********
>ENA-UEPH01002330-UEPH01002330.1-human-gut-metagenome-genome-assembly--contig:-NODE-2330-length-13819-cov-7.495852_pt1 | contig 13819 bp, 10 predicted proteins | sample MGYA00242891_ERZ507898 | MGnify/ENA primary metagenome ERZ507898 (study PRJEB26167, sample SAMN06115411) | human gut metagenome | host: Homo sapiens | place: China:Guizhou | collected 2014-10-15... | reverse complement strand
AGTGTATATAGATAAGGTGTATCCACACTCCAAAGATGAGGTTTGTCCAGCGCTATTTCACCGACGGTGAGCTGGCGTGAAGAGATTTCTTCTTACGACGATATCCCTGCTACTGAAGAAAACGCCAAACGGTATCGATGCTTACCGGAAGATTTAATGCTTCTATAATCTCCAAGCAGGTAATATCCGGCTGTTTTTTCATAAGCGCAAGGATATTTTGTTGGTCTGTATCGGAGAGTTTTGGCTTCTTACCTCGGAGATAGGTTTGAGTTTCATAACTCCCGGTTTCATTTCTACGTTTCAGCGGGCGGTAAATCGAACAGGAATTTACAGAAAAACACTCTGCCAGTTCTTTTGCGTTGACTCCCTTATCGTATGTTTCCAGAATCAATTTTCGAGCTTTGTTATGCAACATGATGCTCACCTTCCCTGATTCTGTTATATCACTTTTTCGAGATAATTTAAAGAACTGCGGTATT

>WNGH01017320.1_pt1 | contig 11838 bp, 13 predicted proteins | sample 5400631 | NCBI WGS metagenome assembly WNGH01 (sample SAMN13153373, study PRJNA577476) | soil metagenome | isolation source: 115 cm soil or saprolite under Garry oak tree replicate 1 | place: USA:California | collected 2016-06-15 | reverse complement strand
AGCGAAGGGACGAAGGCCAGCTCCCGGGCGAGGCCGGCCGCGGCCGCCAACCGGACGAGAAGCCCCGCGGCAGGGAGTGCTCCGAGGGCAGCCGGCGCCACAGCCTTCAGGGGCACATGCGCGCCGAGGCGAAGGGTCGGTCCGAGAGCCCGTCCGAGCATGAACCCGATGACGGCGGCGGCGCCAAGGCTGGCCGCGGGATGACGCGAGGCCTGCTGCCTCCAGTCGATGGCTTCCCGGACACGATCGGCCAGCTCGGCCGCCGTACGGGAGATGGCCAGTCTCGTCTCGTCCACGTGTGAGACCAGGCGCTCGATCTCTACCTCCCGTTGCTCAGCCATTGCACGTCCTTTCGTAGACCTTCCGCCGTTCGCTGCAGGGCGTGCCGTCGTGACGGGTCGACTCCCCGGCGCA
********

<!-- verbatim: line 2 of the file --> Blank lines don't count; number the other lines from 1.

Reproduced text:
AGTGTATATAGATAAGGTGTATCCACACTCCAAAGATGAGGTTTGTCCAGCGCTATTTCACCGACGGTGAGCTGGCGTGAAGAGATTTCTTCTTACGACGATATCCCTGCTACTGAAGAAAACGCCAAACGGTATCGATGCTTACCGGAAGATTTAATGCTTCTATAATCTCCAAGCAGGTAATATCCGGCTGTTTTTTCATAAGCGCAAGGATATTTTGTTGGTCTGTATCGGAGAGTTTTGGCTTCTTACCTCGGAGATAGGTTTGAGTTTCATAACTCCCGGTTTCATTTCTACGTTTCAGCGGGCGGTAAATCGAACAGGAATTTACAGAAAAACACTCTGCCAGTTCTTTTGCGTTGACTCCCTTATCGTATGTTTCCAGAATCAATTTTCGAGCTTTGTTATGCAACATGATGCTCACCTTCCCTGATTCTGTTATATCACTTTTTCGAGATAATTTAAAGAACTGCGGTATT